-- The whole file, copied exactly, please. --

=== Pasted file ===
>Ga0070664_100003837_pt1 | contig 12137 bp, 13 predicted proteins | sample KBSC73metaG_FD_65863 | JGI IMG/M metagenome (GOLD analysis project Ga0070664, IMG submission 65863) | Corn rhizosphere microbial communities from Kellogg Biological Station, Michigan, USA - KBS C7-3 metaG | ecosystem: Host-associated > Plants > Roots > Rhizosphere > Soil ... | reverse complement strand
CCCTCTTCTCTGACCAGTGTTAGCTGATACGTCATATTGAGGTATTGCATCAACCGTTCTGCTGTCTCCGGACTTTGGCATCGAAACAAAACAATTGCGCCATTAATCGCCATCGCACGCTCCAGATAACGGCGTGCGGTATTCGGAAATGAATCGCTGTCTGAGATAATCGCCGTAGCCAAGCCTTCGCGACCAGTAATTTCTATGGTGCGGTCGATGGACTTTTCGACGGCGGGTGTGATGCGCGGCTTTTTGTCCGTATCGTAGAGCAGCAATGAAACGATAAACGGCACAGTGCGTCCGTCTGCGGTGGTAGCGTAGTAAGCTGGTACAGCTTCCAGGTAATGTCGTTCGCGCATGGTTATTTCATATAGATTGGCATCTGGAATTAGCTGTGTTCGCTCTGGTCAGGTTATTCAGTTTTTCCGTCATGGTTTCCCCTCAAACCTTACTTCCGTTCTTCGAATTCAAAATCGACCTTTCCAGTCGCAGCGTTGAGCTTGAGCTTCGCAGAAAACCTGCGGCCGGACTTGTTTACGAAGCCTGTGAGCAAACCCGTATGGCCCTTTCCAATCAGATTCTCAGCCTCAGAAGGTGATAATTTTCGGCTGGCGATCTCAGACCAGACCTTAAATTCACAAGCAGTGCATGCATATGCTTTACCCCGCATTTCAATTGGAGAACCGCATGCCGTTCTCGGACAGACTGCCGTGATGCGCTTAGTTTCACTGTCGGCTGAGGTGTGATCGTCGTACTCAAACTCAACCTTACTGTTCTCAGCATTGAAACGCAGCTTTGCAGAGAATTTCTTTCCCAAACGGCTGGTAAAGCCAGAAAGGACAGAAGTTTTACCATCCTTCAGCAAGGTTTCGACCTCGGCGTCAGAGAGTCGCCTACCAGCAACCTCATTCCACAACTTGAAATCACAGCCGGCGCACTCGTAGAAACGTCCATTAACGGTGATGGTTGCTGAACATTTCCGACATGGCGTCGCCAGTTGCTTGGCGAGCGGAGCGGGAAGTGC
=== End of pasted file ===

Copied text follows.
>Ga0070664_100003837_pt1 | contig 12137 bp, 13 predicted proteins | sample KBSC73metaG_FD_65863 | JGI IMG/M metagenome (GOLD analysis project Ga0070664, IMG submission 65863) | Corn rhizosphere microbial communities from Kellogg Biological Station, Michigan, USA - KBS C7-3 metaG | ecosystem: Host-associated > Plants > Roots > Rhizosphere > Soil ... | reverse complement strand
CCCTCTTCTCTGACCAGTGTTAGCTGATACGTCATATTGAGGTATTGCATCAACCGTTCTGCTGTCTCCGGACTTTGGCATCGAAACAAAACAATTGCGCCATTAATCGCCATCGCACGCTCCAGATAACGGCGTGCGGTATTCGGAAATGAATCGCTGTCTGAGATAATCGCCGTAGCCAAGCCTTCGCGACCAGTAATTTCTATGGTGCGGTCGATGGACTTTTCGACGGCGGGTGTGATGCGCGGCTTTTTGTCCGTATCGTAGAGCAGCAATGAAACGATAAACGGCACAGTGCGTCCGTCTGCGGTGGTAGCGTAGTAAGCTGGTACAGCTTCCAGGTAATGTCGTTCGCGCATGGTTATTTCATATAGATTGGCATCTGGAATTAGCTGTGTTCGCTCTGGTCAGGTTATTCAGTTTTTCCGTCATGGTTTCCCCTCAAACCTTACTTCCGTTCTTCGAATTCAAAATCGACCTTTCCAGTCGCAGCGTTGAGCTTGAGCTTCGCAGAAAACCTGCGGCCGGACTTGTTTACGAAGCCTGTGAGCAAACCCGTATGGCCCTTTCCAATCAGATTCTCAGCCTCAGAAGGTGATAATTTTCGGCTGGCGATCTCAGACCAGACCTTAAATTCACAAGCAGTGCATGCATATGCTTTACCCCGCATTTCAATTGGAGAACCGCATGCCGTTCTCGGACAGACTGCCGTGATGCGCTTAGTTTCACTGTCGGCTGAGGTGTGATCGTCGTACTCAAACTCAACCTTACTGTTCTCAGCATTGAAACGCAGCTTTGCAGAGAATTTCTTTCCCAAACGGCTGGTAAAGCCAGAAAGGACAGAAGTTTTACCATCCTTCAGCAAGGTTTCGACCTCGGCGTCAGAGAGTCGCCTACCAGCAACCTCATTCCACAACTTGAAATCACAGCCGGCGCACTCGTAGAAACGTCCATTAACGGTGATGGTTGCTGAACATTTCCGACATGGCGTCGCCAGTTGCTTGGCGAGCGGAGCGGGAAGTGC